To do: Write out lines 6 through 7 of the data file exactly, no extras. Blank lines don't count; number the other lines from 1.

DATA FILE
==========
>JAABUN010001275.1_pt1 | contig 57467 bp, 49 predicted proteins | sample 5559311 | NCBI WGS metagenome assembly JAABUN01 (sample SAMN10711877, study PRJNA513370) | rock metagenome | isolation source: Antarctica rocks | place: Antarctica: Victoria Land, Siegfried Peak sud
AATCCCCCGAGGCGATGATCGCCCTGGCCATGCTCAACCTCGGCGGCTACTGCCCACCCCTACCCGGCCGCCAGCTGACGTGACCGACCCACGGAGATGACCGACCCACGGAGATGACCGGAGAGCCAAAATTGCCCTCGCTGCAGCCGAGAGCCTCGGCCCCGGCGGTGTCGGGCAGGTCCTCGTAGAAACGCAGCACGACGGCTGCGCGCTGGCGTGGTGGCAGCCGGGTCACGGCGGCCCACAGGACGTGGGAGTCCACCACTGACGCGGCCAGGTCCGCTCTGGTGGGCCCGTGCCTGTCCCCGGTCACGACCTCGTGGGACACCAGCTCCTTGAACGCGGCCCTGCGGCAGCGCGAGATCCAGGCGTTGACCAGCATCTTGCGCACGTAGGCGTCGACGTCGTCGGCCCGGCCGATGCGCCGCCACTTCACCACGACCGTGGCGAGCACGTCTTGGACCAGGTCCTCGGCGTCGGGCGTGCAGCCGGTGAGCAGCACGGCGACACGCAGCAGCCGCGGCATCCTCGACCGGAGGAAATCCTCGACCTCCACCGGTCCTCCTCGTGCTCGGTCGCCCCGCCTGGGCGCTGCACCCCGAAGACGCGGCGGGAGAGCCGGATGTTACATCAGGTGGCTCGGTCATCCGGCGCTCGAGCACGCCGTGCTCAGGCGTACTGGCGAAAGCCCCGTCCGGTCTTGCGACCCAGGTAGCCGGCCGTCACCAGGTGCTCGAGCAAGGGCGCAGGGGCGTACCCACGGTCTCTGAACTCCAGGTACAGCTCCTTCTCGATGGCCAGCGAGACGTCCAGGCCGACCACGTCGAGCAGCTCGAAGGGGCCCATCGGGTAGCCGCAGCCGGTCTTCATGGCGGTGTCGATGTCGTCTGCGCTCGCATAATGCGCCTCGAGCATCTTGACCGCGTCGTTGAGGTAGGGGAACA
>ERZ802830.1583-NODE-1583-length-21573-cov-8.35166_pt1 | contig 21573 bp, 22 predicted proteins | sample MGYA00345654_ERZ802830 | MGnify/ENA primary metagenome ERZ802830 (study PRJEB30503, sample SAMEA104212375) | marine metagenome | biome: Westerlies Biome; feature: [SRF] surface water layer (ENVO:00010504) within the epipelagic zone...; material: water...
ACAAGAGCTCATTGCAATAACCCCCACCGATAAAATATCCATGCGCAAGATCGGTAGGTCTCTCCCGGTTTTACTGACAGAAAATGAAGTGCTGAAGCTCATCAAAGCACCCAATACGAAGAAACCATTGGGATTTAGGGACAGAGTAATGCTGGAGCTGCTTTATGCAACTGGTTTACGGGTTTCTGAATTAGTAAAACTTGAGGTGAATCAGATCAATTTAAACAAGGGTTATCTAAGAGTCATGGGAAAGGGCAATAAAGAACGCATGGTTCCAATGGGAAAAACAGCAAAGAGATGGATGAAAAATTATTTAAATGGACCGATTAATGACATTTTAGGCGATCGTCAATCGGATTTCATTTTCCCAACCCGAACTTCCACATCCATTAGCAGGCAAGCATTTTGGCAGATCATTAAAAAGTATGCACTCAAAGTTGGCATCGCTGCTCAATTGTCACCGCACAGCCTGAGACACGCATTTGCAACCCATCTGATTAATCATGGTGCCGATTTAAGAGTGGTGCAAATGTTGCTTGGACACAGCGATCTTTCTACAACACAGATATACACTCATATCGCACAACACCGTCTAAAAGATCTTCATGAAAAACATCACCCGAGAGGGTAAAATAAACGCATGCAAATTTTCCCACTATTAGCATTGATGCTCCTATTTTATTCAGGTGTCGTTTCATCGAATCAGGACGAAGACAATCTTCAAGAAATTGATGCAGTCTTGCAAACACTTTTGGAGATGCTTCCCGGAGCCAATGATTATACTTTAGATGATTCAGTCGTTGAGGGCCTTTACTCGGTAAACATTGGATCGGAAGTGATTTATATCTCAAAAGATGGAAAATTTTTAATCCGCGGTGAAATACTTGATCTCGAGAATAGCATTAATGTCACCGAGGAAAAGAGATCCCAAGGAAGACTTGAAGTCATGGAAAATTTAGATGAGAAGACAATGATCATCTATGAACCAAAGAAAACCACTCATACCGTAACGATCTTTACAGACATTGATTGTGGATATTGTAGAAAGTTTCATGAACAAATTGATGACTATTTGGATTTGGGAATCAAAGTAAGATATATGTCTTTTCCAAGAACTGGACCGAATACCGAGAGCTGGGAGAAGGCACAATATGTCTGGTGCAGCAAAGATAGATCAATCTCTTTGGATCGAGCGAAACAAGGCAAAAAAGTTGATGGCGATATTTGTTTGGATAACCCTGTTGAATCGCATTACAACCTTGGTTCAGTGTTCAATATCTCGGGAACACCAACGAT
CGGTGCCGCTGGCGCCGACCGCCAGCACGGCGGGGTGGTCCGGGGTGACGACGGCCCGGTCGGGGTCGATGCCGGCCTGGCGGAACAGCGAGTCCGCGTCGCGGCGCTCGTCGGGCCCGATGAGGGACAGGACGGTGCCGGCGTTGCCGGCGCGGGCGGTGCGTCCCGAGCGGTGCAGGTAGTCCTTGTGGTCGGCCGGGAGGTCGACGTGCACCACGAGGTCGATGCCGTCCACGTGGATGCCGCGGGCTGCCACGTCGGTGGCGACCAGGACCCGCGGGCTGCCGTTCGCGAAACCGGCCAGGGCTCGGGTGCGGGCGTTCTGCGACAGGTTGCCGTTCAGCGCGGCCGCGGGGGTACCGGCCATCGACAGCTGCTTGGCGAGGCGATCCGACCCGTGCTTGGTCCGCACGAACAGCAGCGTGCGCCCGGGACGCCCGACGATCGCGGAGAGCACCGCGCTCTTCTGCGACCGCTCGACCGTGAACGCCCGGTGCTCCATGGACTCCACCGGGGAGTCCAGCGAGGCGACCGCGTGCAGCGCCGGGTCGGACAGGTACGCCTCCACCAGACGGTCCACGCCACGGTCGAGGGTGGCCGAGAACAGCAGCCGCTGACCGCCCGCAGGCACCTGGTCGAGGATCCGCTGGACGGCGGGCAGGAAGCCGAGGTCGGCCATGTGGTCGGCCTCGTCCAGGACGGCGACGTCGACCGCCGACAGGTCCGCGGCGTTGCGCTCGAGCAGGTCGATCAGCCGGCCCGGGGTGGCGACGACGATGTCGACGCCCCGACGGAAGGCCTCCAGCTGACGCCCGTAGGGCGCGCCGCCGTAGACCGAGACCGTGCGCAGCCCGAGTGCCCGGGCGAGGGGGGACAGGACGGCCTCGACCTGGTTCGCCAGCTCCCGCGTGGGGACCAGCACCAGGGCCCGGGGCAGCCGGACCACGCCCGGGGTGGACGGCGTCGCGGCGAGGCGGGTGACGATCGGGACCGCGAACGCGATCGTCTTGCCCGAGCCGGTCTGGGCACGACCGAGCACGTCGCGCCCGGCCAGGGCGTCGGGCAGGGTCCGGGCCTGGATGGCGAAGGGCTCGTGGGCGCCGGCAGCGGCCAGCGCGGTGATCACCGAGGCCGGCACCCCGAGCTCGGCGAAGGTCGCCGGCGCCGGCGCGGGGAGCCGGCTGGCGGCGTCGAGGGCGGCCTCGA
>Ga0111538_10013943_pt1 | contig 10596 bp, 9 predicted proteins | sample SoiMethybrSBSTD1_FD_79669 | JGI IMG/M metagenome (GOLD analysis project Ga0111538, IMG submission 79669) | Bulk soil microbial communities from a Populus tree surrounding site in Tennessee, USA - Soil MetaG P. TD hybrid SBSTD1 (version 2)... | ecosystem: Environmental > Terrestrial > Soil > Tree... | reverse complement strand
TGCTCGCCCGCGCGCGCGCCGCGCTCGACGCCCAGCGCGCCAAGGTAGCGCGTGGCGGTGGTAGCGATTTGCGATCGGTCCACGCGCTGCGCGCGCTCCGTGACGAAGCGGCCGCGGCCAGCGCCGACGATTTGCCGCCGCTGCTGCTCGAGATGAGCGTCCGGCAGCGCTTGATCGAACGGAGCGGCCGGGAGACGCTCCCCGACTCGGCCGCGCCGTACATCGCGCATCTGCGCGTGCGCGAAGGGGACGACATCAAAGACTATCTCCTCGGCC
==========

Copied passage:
>Ga0111538_10013943_pt1 | contig 10596 bp, 9 predicted proteins | sample SoiMethybrSBSTD1_FD_79669 | JGI IMG/M metagenome (GOLD analysis project Ga0111538, IMG submission 79669) | Bulk soil microbial communities from a Populus tree surrounding site in Tennessee, USA - Soil MetaG P. TD hybrid SBSTD1 (version 2)... | ecosystem: Environmental > Terrestrial > Soil > Tree... | reverse complement strand
TGCTCGCCCGCGCGCGCGCCGCGCTCGACGCCCAGCGCGCCAAGGTAGCGCGTGGCGGTGGTAGCGATTTGCGATCGGTCCACGCGCTGCGCGCGCTCCGTGACGAAGCGGCCGCGGCCAGCGCCGACGATTTGCCGCCGCTGCTGCTCGAGATGAGCGTCCGGCAGCGCTTGATCGAACGGAGCGGCCGGGAGACGCTCCCCGACTCGGCCGCGCCGTACATCGCGCATCTGCGCGTGCGCGAAGGGGACGACATCAAAGACTATCTCCTCGGCC